The world’s oceans are in crisis. Nearly 90 per cent of global fish stocks are over or fully exploited. Only 3 per cent of ocean waters are protected. Marine scientists and international organizations agree that at least 30 per cent must be protected to preserve and protect the sea’s special places and ensure healthy fish stocks.
Still, there are bright spots. French Polynesia in the South Pacific Ocean is one such place. Spanning an area equal to the land size of the European Union, the waters surrounding these islands are home to some of the world’s healthiest and largest fish populations. Much of this is because industrial fishing here has been limited—less than half of French Polynesia’s waters are fished. And the fishing that does take place is done only by Polynesians who do not use fishing nets that harm underwater habitats. With 5 million square kilometers of ocean, French Polynesia has an opportunity to protect a vast area. Establishing marine protected areas before it is too late would help ensure the health of fish stocks throughout its territorial waters. These areas would foster a healthy marine environment for corals, whales, sharks, and turtles—species that are important to Polynesian culture and to ecotourism.
The Pew Charitable Trusts, through the Global Ocean Legacy project, is working with governments, fishermen, scientists, civic associations, and local communities around the world to help create large marine reserves for the long-term health of our oceans. In French Polynesia, Pew is joining with officials and the public in an effort to help implement the government’s commitment to protect at least 20 per cent of Polynesian waters by 2020. By engaging a wide range of people, we hope to identify conservation approaches that have broad support and honor traditional Polynesian wisdom. One of these is the rahui—the age-old practice of restricting access to an area for conservation purposes.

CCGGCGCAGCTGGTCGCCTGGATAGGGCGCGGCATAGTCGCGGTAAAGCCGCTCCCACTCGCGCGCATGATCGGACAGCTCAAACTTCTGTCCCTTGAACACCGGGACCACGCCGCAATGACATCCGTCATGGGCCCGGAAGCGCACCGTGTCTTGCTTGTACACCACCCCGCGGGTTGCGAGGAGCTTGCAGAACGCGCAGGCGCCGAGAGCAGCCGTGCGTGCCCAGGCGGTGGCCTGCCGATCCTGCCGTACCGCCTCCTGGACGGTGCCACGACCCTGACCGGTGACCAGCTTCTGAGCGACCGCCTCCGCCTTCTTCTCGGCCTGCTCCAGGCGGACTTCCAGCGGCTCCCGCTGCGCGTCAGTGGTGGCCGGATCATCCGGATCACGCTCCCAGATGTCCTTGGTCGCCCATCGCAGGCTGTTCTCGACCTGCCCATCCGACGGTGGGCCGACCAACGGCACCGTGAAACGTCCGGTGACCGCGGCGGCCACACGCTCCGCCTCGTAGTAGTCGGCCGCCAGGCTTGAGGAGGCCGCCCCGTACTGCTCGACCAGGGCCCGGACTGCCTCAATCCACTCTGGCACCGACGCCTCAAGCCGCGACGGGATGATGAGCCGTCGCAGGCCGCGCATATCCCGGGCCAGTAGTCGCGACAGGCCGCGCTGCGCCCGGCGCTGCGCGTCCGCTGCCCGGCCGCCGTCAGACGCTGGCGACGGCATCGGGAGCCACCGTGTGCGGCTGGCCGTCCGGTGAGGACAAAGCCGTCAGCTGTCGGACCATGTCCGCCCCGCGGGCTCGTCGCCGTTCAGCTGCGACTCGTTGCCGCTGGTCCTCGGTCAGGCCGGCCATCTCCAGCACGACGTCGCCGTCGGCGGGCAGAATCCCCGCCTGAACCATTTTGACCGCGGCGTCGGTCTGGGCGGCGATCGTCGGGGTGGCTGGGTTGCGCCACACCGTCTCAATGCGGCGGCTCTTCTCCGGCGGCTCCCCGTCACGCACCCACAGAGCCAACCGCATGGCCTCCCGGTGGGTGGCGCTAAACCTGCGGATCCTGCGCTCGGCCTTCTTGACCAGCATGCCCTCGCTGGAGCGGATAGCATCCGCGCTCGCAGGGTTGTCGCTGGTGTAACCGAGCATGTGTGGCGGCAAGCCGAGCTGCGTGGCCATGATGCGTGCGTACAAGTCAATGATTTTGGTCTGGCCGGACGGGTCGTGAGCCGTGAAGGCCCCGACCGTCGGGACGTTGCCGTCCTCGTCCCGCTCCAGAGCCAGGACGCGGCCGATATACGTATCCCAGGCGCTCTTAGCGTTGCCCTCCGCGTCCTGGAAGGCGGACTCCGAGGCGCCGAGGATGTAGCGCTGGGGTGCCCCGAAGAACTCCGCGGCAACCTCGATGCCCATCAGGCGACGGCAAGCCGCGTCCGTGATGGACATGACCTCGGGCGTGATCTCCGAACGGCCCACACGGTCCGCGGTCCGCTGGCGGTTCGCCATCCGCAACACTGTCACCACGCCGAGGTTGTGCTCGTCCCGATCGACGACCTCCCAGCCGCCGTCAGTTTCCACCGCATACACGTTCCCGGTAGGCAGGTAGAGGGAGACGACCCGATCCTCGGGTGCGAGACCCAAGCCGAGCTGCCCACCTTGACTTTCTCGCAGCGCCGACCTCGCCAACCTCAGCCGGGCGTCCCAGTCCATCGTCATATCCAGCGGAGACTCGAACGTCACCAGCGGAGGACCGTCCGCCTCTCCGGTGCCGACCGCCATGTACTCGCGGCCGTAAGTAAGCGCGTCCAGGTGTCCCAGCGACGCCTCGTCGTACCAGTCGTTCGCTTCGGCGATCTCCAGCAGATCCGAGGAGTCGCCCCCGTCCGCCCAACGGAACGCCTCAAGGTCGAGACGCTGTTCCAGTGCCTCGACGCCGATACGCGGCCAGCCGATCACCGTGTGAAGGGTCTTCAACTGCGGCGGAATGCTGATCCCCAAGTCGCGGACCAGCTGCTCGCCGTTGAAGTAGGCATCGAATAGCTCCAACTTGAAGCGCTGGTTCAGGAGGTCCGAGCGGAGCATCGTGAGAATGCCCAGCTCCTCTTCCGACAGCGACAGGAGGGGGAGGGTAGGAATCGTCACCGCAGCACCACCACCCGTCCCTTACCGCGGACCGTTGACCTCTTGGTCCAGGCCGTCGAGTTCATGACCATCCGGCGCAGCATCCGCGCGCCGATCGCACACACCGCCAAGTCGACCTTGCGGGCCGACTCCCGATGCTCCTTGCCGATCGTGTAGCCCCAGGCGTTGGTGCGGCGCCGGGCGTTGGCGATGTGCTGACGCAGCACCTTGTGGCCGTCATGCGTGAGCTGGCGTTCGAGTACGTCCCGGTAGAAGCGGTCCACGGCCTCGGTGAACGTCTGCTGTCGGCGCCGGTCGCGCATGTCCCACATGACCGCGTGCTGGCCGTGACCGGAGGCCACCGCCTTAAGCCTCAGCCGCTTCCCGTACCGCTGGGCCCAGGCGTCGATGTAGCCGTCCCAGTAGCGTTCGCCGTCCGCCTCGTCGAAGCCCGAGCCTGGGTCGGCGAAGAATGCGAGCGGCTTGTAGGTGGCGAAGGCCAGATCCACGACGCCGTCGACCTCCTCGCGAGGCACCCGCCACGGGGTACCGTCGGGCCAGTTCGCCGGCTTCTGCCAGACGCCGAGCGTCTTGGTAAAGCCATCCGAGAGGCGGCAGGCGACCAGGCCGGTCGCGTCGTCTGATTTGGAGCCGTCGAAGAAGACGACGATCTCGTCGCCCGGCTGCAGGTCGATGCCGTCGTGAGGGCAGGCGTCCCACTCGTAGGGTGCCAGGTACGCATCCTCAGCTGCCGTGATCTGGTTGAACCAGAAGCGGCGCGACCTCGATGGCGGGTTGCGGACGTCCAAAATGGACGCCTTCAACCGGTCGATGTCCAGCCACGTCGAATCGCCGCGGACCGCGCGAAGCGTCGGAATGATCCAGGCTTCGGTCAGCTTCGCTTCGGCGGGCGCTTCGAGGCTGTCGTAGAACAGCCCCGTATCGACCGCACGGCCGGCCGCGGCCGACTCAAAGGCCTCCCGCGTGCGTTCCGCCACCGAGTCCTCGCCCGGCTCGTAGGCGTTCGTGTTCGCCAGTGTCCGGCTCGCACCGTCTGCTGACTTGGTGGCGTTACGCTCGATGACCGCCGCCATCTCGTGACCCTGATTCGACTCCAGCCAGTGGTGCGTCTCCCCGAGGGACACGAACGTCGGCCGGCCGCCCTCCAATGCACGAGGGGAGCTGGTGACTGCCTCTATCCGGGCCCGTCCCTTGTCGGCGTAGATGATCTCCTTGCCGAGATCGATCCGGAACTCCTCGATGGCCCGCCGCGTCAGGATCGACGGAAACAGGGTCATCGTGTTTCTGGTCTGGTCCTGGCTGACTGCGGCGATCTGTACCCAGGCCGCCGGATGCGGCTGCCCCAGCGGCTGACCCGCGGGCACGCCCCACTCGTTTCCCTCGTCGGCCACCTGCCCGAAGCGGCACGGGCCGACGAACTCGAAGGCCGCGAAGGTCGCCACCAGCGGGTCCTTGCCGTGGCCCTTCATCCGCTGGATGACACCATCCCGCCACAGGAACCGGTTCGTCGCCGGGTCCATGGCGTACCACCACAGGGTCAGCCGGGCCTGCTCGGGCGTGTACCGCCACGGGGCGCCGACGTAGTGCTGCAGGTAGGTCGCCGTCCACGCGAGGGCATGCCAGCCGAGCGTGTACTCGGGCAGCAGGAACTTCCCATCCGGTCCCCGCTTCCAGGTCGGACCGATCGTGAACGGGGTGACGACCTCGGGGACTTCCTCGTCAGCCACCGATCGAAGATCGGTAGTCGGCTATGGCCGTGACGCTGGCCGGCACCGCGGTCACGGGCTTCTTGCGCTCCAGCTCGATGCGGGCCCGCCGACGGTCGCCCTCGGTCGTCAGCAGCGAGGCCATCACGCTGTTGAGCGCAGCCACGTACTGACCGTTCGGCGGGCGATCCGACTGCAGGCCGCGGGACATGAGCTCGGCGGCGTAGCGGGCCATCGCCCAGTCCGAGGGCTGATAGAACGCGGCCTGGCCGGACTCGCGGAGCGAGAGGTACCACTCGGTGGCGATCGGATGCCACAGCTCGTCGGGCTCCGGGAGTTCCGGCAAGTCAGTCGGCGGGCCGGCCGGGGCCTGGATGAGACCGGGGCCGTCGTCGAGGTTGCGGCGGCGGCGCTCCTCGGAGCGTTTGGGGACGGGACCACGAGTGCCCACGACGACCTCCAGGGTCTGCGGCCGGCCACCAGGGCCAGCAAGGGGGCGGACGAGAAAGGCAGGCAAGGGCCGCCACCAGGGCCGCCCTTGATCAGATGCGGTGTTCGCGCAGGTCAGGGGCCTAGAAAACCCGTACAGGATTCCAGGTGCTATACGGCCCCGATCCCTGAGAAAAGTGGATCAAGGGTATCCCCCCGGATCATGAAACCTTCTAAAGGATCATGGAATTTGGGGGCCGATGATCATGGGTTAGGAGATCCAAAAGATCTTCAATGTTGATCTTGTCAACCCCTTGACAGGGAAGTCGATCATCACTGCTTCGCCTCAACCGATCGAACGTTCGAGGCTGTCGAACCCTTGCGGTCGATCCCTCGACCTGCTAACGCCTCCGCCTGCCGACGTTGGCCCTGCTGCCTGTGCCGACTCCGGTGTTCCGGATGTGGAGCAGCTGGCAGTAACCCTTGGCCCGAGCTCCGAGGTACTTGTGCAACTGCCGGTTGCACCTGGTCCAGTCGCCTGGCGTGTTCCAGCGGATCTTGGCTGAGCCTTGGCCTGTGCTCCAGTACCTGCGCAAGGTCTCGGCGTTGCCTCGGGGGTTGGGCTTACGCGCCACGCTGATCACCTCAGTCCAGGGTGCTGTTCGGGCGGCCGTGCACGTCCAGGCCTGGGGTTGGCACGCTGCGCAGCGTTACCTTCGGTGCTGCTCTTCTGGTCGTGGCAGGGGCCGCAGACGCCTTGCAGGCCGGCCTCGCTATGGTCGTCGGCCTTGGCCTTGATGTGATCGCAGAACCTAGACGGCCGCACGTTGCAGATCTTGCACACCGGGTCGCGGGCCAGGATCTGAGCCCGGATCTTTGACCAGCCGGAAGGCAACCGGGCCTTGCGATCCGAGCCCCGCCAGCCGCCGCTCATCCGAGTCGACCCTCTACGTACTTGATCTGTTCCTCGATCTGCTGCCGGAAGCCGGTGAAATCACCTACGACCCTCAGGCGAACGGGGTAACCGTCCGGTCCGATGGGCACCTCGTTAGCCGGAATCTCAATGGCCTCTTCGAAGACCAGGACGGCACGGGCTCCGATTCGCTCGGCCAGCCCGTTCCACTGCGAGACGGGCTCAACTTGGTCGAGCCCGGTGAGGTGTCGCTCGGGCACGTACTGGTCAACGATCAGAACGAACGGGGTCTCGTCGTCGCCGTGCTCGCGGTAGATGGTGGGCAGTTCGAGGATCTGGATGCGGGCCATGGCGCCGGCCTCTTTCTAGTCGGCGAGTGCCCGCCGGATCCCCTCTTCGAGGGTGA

French Polynesia’s waters are a bright spot in our ocean. We invite you to celebrate this special place through Benjamin Bécue’s illustrations. We hope these illustrations, created in collaboration with Pew’s team in French Polynesia, will inspire readers of all ages to discover how marine protected areas can protect French Polynesia’s unique waters for generations to come.